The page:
Gentlemen Prefer Blondes
|March 20, 2013|
L-R: Jean Harlow and Anita Loos promoting Red-Headed Woman, 1932
by Elyse Graham
When James Joyce was nearly blind and working on the first draft of Finnegans Wake, the book he permitted himself during his daily reading window was Gentlemen Prefer Blondes, a best-selling satire by Anita Loos. 
The book has the interest of biographical color rather than any usefulness for explaining the Wake. But Loos uses language in an interesting way; her book is a prime example of modernist techniques seeping into popular use. And the dialect humor is close to what Joyce worked for in certain chapters of his earlier books.
(In fact, although Loos works against the background of modernism and name-checks Conrad, there is an important sense in which her book is a reminder of how much high modernism borrowed from popular culture. Emphasis on the material of language had characterized the main stream of American literary humor throughout the nineteenth century.)
Loos grew up in California in a small family that ran a nickelodeon. She spent her spare hours at the library poring over magazines that arrived from back East. For extra income, her father enrolled his children as players in various stock troupes and touring companies, but Loos apparently didn’t care for acting. At six years old, she had won a children’s poetry contest, which left her intent, she later said, to become a famous writer (Carey, 15-20).
She struck the right kind of writing for her historical moment in 1916. That year she sketched out a film treatment—it was a short story laid out visually, since she didn’t know scriptwriting technique—and mailed it to Biograph, the production company that made reels for her family’s theater. An envelope returned bearing a check and a release form. She was twenty-three years old. Over the next several years, Loos wrote a number of scripts for Biograph and eventually moved to New York City– where, she recalled later, she would be “breathing the same air as Henry Mencken” (Carey, 21-28).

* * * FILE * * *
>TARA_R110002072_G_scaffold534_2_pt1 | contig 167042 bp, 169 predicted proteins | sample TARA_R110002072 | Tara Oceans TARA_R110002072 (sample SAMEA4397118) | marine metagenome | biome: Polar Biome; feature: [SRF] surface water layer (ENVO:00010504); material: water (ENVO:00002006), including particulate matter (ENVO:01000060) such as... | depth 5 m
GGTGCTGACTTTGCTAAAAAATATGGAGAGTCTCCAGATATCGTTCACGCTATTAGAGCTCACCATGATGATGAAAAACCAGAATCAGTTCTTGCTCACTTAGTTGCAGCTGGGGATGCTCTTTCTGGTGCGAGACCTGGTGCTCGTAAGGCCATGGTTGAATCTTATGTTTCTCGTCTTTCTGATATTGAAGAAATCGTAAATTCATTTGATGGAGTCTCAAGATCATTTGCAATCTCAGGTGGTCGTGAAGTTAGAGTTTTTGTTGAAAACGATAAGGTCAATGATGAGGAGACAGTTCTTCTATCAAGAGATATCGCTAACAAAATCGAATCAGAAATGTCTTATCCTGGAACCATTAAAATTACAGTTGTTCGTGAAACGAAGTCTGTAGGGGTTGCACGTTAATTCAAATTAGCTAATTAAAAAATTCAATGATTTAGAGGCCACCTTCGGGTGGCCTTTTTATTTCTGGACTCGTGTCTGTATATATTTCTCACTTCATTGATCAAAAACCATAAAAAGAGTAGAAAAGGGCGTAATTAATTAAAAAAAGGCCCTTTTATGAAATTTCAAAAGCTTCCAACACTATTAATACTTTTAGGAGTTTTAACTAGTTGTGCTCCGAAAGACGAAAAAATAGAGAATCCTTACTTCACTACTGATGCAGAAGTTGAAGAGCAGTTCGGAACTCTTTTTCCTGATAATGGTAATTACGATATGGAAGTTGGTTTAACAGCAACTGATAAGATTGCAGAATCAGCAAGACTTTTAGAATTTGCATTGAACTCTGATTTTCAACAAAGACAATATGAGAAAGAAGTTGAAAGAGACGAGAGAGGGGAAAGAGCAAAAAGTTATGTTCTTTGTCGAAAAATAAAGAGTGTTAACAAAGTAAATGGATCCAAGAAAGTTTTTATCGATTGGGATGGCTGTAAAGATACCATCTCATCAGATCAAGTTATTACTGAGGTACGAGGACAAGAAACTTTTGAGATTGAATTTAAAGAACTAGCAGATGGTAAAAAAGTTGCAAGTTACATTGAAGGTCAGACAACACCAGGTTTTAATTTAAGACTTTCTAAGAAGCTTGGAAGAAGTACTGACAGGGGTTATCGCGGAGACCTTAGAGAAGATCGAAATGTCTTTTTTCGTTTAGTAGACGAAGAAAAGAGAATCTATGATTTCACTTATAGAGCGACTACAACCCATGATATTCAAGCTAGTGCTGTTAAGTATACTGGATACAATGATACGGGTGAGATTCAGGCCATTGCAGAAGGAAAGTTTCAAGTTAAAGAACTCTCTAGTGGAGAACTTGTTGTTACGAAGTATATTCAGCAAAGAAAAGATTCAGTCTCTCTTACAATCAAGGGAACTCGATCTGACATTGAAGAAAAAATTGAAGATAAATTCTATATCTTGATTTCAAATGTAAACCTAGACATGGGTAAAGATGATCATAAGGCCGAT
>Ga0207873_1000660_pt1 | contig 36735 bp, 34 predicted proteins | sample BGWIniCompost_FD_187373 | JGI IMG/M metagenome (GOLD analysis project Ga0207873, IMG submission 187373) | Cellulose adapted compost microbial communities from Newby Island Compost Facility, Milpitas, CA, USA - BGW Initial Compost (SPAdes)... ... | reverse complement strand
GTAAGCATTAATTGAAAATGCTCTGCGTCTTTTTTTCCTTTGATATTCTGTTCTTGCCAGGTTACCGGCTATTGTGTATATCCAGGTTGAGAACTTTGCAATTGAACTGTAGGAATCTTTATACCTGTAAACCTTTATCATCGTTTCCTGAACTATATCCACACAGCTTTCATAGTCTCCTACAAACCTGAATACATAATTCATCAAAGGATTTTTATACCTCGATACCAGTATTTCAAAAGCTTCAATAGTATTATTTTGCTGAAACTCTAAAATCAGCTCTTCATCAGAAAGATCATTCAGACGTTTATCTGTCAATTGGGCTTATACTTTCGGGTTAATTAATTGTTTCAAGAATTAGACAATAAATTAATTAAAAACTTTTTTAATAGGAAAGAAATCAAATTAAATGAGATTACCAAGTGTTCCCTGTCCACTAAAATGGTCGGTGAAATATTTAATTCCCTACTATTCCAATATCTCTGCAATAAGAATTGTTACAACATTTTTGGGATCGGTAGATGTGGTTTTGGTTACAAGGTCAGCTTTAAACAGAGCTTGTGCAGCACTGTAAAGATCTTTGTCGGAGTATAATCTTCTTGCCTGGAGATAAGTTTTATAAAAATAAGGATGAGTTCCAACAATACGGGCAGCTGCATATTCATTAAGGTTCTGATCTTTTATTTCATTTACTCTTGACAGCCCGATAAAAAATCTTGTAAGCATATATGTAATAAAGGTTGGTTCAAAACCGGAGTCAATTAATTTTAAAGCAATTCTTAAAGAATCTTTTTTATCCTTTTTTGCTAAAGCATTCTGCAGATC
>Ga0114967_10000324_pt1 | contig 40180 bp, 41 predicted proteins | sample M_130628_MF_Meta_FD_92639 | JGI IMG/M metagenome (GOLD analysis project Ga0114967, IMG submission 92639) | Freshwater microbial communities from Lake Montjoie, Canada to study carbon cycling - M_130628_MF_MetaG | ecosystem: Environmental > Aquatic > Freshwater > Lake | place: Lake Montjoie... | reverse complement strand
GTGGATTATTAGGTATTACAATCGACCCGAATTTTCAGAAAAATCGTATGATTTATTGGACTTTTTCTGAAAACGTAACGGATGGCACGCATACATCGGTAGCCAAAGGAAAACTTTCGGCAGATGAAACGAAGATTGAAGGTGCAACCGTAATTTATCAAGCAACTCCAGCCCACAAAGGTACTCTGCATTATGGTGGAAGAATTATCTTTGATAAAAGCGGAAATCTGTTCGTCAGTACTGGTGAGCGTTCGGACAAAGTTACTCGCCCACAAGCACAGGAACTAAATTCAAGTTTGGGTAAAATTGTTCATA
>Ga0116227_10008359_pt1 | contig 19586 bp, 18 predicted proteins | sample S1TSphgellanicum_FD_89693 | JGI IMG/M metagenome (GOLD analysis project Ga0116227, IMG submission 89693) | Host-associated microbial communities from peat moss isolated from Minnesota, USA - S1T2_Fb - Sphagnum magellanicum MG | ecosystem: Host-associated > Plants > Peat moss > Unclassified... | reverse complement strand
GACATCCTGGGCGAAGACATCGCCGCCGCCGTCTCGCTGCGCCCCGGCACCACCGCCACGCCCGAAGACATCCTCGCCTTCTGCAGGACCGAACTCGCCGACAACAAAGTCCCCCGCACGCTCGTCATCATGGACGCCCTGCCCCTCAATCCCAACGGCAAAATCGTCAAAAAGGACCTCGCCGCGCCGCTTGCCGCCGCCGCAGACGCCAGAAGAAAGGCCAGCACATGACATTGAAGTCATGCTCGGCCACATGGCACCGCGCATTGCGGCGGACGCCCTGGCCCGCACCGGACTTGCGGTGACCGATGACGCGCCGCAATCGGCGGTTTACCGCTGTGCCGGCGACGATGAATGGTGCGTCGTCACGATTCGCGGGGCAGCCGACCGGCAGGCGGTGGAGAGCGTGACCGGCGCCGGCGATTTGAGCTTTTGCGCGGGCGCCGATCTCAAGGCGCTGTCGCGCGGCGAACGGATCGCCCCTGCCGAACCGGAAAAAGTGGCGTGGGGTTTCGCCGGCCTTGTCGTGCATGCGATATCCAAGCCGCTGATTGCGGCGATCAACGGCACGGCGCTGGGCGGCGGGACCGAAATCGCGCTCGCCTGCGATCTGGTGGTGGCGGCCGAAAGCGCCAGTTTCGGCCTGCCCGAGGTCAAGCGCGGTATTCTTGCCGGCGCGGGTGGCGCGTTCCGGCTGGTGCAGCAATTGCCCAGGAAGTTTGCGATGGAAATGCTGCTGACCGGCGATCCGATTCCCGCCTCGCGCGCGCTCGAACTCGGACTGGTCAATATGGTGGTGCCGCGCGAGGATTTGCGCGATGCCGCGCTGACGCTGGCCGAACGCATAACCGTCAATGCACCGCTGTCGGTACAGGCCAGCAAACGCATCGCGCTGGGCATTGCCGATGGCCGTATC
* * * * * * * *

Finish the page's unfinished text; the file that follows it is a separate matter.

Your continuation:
Loos befriended Mencken, and later claimed to have had a flirtatious relationship with him—not a distinction; he tried to charm most of the women he met. One day in 1924, while riding a train across the Midwest, Loos noticed that the men in her car ignored her but leaped to hoist luggage for the blonde beside her. She simmered and thought about a blonde who then had Mencken’s arm, undeservedly in Loos’s opinion. “There was some mystifying difference between us,” she later wrote of the train passenger. “Why did she so far outdistance me in feminine allure? Could her power, like that of Samson, have something to do with her hair?”  Loos took out a yellow pad and began to write.
Cover of the Popular Library edition of Gentlemen Prefer Blondes, 1948. Illustrated by Earle K. Bergey
Gentlemen Prefer Blondes became the American best-seller of 1925. When it first appeared in serial in the women’s magazine “Harper’s Bazaar,” the story made circulation fly—and so increased male readership that makers of cigars, menswear, and sporting goods started to run ads (Loos, 80). Edith Wharton, tongue only a little in cheek, hailed it as “the great American novel.” “Apparently,” wrote a theater critic in 1926, “every present day musical show is compelled by law to include a song called ‘Gentlemen Prefer Blondes.’”
Gentlemen Prefer Blondes masquerades as the diary of one Lorelei Lee, a flapper from Little Rock who lives well on the bounty of older men. With a brunette friend who, in the capacity of chaperone, eggs her on, Lorelei has various adventures in gold-digging and finally marries a Philadelphia millionaire, whom she convinces to move to Hollywood so she can be in pictures.
The book had nothing new to say about sexual politics. Even ten years earlier, chorus girls and blondes were worn gags on the magazine circuit. The richness of Blondes lies in its mastery—and it is mastery—of dialect and irony. Loos always said that she finished the manuscript on the train and forgot it in her suitcase for six months, but six months is just enough time to groom prose and leave a cover of indifference. If comedy is a rhetorical device, so is talent.